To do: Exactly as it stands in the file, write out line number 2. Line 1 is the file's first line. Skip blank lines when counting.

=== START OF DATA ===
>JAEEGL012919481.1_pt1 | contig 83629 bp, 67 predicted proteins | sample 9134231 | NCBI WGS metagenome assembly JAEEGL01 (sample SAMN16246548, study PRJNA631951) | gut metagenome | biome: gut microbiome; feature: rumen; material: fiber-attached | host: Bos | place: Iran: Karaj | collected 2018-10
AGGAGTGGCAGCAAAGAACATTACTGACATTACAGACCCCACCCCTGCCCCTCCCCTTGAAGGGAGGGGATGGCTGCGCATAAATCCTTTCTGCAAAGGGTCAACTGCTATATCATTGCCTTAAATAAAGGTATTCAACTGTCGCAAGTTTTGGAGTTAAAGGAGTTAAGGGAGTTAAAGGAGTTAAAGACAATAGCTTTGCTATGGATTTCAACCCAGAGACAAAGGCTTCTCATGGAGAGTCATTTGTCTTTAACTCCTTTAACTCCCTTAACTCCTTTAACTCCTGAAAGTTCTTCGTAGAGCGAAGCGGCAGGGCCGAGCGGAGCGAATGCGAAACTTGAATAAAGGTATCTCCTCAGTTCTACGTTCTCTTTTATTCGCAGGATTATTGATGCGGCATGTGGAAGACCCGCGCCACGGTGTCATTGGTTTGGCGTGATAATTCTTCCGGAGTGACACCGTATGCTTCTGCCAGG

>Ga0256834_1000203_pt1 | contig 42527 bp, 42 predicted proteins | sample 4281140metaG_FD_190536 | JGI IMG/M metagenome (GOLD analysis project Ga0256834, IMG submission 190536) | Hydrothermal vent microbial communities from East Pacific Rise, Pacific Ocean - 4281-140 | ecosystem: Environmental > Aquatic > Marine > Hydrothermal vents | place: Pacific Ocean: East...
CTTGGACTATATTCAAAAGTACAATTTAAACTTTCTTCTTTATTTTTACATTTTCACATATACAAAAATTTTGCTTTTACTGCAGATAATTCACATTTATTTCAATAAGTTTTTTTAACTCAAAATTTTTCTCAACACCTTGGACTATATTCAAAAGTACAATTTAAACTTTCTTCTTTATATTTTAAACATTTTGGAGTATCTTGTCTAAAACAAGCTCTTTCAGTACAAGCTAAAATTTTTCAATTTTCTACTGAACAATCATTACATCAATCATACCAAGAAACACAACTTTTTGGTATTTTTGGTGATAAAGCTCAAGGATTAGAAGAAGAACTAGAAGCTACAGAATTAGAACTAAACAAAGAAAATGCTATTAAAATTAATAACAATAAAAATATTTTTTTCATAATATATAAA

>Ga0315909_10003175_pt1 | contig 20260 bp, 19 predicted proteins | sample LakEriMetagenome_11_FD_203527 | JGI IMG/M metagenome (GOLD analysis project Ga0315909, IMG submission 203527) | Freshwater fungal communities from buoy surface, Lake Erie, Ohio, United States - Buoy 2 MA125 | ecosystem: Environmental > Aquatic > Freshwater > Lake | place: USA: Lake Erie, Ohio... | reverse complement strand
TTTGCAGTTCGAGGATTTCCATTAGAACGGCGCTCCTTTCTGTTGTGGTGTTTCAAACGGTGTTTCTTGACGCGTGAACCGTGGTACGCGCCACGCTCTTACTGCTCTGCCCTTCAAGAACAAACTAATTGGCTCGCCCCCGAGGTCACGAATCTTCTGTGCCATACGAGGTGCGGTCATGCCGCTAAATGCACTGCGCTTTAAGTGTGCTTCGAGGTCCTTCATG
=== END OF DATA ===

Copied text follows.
AGGAGTGGCAGCAAAGAACATTACTGACATTACAGACCCCACCCCTGCCCCTCCCCTTGAAGGGAGGGGATGGCTGCGCATAAATCCTTTCTGCAAAGGGTCAACTGCTATATCATTGCCTTAAATAAAGGTATTCAACTGTCGCAAGTTTTGGAGTTAAAGGAGTTAAGGGAGTTAAAGGAGTTAAAGACAATAGCTTTGCTATGGATTTCAACCCAGAGACAAAGGCTTCTCATGGAGAGTCATTTGTCTTTAACTCCTTTAACTCCCTTAACTCCTTTAACTCCTGAAAGTTCTTCGTAGAGCGAAGCGGCAGGGCCGAGCGGAGCGAATGCGAAACTTGAATAAAGGTATCTCCTCAGTTCTACGTTCTCTTTTATTCGCAGGATTATTGATGCGGCATGTGGAAGACCCGCGCCACGGTGTCATTGGTTTGGCGTGATAATTCTTCCGGAGTGACACCGTATGCTTCTGCCAGG